Sunday, March 22, 2015

Brown vs Board of Education-, Bob Herbert, and Tim Wise

     Upon learning about the Brown vs Board of Education court case, I was able to take the information I had learned and apply it to my knowledge of school systems today, with the help of Bob Herbert and Tim Wise's contemporary issues with race. The historical issues the court case brought up, that being the segregation of races, and the contemporary race issues brought up by Herbert and Wise, coincide with one another in terms that while the original case was supposed to prevent further segregation for future generations, poverty and race still play a role in segregation in schools today.
     On the American History website featuring the "Separate Is Not Equal" reading, the website states that "On May 17, 1954, the Court stripped away constitutional sanctions for segregation by race, and made equal opportunity in education the law of the land." Through this court ruling, the educational system of the US had simply offered equal opportunity, not truly enforcing that segregation is illegal and that there should be no opportunities; equality for all should be enforced and acted upon, not simply offered or suggested. Although the court ruling did lighten tensions between races and has made the educational system more equal now racially, segregation in a new form has risen, fiercer than before. In Bob Herbert's New York Times article from 2011, "Separate and Unequal", Herbert claims that although racial segregation definitely isn't as bad as it once was, it has now been combined with economic segregation and is attacking anyone of any race that isn't as financially well-off as those in the middle-high class society. Herbert states, "Schools are no longer legally segregated, but because of residential patterns, housing discrimination, economic disparities and long-held custom, they most emphatically are in reality", bringing to light the fact that while racial segregation isn't as common today, by being at or below the poverty level in today's world or being in a less financially stable household, the students in these circumstances are being segregated by their wealthier, well-off peers.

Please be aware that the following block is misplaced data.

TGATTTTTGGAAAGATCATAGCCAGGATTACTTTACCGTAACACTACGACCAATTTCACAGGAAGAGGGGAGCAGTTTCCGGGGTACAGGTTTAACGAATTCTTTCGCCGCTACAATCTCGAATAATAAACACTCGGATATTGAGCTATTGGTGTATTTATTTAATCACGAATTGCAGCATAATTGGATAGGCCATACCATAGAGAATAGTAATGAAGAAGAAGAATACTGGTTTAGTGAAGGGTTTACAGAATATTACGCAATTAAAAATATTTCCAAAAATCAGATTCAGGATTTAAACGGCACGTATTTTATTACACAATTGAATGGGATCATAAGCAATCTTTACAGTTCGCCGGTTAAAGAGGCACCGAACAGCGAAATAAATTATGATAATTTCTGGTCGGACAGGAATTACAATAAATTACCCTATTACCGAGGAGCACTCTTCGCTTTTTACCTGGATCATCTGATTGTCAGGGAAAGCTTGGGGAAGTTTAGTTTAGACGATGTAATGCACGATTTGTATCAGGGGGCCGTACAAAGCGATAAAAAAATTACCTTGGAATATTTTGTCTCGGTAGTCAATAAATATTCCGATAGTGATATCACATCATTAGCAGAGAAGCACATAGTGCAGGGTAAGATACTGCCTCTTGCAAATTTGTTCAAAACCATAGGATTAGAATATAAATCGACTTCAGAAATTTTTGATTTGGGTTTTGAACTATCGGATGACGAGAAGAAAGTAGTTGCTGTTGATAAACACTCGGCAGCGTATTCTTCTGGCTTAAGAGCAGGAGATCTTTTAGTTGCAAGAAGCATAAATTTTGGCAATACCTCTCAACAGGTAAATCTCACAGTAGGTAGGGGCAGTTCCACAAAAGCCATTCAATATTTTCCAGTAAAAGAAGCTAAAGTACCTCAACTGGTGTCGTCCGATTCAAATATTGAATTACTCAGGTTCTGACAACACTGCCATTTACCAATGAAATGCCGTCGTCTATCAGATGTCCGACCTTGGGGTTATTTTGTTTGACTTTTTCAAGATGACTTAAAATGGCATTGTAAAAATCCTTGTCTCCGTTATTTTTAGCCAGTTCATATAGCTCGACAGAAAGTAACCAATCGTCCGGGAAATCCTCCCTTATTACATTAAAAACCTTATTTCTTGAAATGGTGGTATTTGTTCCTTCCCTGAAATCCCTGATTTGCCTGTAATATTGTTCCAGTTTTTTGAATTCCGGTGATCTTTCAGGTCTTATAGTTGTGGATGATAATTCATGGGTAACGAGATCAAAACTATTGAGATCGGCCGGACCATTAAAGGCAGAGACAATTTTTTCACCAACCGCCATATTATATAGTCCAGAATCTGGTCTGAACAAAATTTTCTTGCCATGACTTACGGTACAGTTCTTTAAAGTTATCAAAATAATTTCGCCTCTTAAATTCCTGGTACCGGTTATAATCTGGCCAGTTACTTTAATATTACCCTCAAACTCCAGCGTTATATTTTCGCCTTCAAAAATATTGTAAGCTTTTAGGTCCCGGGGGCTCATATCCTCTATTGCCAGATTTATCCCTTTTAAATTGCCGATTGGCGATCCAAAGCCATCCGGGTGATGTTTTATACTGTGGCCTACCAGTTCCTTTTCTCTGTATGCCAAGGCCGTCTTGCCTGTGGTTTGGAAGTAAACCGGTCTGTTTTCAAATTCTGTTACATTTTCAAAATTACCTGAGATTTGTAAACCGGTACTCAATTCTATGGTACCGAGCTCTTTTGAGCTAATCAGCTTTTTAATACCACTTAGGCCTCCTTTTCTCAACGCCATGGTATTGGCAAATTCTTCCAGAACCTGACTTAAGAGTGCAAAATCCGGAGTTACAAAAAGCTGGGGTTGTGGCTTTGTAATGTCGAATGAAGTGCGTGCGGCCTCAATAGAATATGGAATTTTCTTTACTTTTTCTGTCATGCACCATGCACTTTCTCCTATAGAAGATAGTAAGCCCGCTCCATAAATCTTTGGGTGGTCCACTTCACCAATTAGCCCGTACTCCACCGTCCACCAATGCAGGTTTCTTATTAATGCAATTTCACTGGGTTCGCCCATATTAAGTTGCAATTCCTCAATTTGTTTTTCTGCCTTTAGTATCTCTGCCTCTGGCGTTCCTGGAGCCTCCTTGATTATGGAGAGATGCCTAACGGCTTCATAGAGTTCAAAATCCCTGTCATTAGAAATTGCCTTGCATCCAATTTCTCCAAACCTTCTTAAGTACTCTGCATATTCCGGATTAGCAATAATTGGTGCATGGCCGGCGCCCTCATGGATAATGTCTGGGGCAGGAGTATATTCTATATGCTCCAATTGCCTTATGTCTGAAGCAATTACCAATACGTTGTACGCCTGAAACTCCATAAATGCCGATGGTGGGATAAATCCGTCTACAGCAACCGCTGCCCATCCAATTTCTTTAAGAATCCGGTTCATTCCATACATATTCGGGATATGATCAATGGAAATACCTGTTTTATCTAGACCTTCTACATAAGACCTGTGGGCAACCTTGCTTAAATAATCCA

In conclusion, these articles have overall helped me to understand the difficulties facing today's society. Even though the Brown vs Board of Education sentenced that segregation in schools would henceforth be illegal to do, new forms of segregation have risen out of the economic despair of the United States. Those who aren't as financially stable are basically forced into a social and economic segregation through no fault of their own, and because of this, are forcefully set up to encounter great difficulties throughout their lives. In Jonathan Kozel's article, "Amazing Grace", Kozel brings up a quote from Lawrence Mead, a political science professor at NYU, who stated ""If poor people behaved rationally, they would seldom be poor for long in the first place" (pg. 21 of "Amazing Grace"). Kozel then proceeds to say that people in poverty are more often then not in that state through no fault of their own, doing their best to provide for their families by working multiple jobs, no mater how low the pay, and generally doing whatever they can to give their families what they need. On top of this, Ullucci used the quote, “… they are poorly paid, underemployed, or working part-time. Thus, the problem is not that those in poverty are lazy and unmotivated, but that we have a low-wage and too-few-jobs problem (Anyon, 2005)", so again, this shows how the poverty problems are not the faults of those in poverty, but that of society as a whole. Bob Herbert stated at the end of his article, "Separate but equal. The Supreme Court understood in 1954 that it would never work. But our perpetual bad faith on matters of race keeps us trying" and in a way, this is true; despite the fact that segregation was a problem and will always continue to be one, we as humans will always find it in our hearts to try for a better world. Someday, I do hope total equality will be possible, but until then, I refuse to give up being kind and unprejudiced towards anyone that I meet. Like Lily James says in her role in the new Cinderella film, "Have courage and be kind."